« Reply #3 on: 18 Jul 2018, 02:25 pm »
Thanks for the advice! Much appreciated. I had to look up brush tipping, but now I think I'm as prepared as I'm gonna be.
I will post pics when I get going.
Thanks again.
Ben

Captainhemo

Re: Finishing H frames
« Reply #4 on: 18 Jul 2018, 03:09 pm »
Ben
As  mentioned, try and work  outside or at least with extremely good  ventalation.  Pretty  powerful  stuff.  .
Have the cabinet(s)  well prepped before starting with the epoxy,  I block them out  until any seams are  as close to unnoticable as possible.

If you  do go with a  thinned  coat, the mdf  really  sucks it up.  Like anything you apply,  the open cut MDF will  soak up the most.
You'll  have  very little  saning after the  first coat,  jus,   Just lightly  scuff it smooth. After  the  first  coat,  the subsequent coats will  start to build.   Alsways use a block when sanding  the  flat  surfaces

Don't  think you're going to find the epoxy any less work than  using bondo / other fillers but the  effort is well worth it.
Looking forward to  pics    :thumb:

jay

rockdrummer

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Re: Finishing H frames
« Reply #5 on: 18 Jul 2018, 11:47 pm »
Thanks Jay, I was really hoping to get to this soon so I would have the open garage and good weather. Waiting for a friend to cut the pieces and then I will try to design a top and base I'm happy with.

I think I made the bondo work harder than it should have been. Thanks for the hint that this does take work. That way I will not rush, which I tend to do :nono:

Ben

lacro

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Re: Finishing H frames
« Reply #6 on: 19 Jul 2018, 03:22 pm »
If you use Raka 127/350 you don't really have to tip off with the foam brush, it's just something I do. Raka is self leveling so you won't get much orange peel. Also you don't need the 350 hardener as it is designed for clear coating over wood. One of the other hardeners are cheaper, and will work just as good, but they might cause Amine blush which leaves a waxy surface that must be removed before you apply another coat. The 350 is non blush hardener. The other thing you need to be aware of is how slow epoxy cures. It is not like Bondo which is Polyester resin that cures very quickly. You can get faster hardeners for the 127 resin so decide how fast you want the job done, and how fast you can work. If using 350 hardener you will get 1-2 coats per day. I prefer slow hardeners so I can work at a relaxed pace. Always mix small batches (3-4oz) and spread it out in the roller tray to increase pot life. If you leave it in the mixing cup too long exothermic reaction will accelerate the cure, and the cup will get hot, ruining the batch. Apply many thin coats, not fewer thick coats that can run, which will be difficult to remove. Full hard cure takes a week or more so try to wait a week before painting.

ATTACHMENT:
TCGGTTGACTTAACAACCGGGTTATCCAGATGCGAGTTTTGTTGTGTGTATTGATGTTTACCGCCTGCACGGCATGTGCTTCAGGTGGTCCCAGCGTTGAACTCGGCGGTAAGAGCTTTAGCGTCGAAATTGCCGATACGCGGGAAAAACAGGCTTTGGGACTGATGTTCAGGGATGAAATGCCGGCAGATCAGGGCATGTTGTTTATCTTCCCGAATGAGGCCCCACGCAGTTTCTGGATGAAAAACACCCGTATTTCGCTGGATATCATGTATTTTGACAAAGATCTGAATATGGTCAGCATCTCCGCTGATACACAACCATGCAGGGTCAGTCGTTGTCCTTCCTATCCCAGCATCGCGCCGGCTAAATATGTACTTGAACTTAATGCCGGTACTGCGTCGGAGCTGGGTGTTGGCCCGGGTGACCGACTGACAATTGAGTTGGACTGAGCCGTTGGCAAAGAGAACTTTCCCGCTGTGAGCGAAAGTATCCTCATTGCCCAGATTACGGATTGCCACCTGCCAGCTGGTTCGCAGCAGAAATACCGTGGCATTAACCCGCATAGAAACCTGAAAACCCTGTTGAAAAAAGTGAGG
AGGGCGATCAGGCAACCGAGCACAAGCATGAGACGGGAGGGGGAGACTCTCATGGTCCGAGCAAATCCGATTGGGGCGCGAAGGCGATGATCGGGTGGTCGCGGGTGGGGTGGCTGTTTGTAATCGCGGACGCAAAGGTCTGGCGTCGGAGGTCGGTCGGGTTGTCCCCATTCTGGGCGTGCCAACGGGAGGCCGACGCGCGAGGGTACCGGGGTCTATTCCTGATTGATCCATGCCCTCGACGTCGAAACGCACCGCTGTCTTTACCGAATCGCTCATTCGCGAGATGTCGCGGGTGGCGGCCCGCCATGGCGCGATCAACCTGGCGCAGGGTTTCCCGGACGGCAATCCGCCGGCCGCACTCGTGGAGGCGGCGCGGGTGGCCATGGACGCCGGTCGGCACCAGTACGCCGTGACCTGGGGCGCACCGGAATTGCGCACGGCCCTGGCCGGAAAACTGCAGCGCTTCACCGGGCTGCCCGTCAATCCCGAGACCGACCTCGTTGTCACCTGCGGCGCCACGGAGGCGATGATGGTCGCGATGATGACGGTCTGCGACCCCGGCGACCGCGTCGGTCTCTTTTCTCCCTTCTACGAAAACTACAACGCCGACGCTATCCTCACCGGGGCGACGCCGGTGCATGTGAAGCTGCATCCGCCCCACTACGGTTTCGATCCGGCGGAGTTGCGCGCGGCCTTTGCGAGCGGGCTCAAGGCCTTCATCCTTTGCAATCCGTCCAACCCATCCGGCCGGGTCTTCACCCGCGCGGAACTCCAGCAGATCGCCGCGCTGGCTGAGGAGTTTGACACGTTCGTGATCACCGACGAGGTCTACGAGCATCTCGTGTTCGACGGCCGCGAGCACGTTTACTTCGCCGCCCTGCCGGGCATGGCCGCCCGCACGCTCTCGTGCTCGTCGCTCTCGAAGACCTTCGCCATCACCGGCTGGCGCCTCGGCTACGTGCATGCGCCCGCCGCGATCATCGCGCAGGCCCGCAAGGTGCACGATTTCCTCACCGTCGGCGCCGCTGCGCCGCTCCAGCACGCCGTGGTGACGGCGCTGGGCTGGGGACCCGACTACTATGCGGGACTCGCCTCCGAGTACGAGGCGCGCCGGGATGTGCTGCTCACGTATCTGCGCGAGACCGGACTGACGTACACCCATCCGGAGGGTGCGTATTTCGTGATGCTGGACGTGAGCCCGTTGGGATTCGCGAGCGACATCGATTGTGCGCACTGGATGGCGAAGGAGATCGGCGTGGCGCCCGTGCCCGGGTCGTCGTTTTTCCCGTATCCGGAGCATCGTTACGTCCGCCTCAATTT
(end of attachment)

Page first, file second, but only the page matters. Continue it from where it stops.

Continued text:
rockdrummer

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Re: Finishing H frames
« Reply #7 on: 20 Jul 2018, 09:52 pm »
Thanks. I will definitely prefer a slower relaxed pace. Especially since I have never done this before.

Thanks again for the help everyone.
Ben

rockdrummer

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Re: Finishing H frames
« Reply #8 on: 7 Aug 2018, 05:08 am »
Hi everyone. Anxiously awaiting info about the exciting super seven projects. Meanwhile, I have started gluing up my H frames.






I used half inch glued together to make the baffle, rounded over the back side and attached the small driver dividers. I wanted both servo woofers facing the same direction.




Put that onto a side panel, marked it up, sanded to fit pretty flat, then drilled pilot holes, counter sunk them and glued it on.








I will end up with 1.25" sides (.75 + .5). Looking for design ideas for bases and tops. I was thinking something like an oval. But would like to carry the same theme to the stands i will use for whatever kit I end up with.
Thanks for looking.
Ben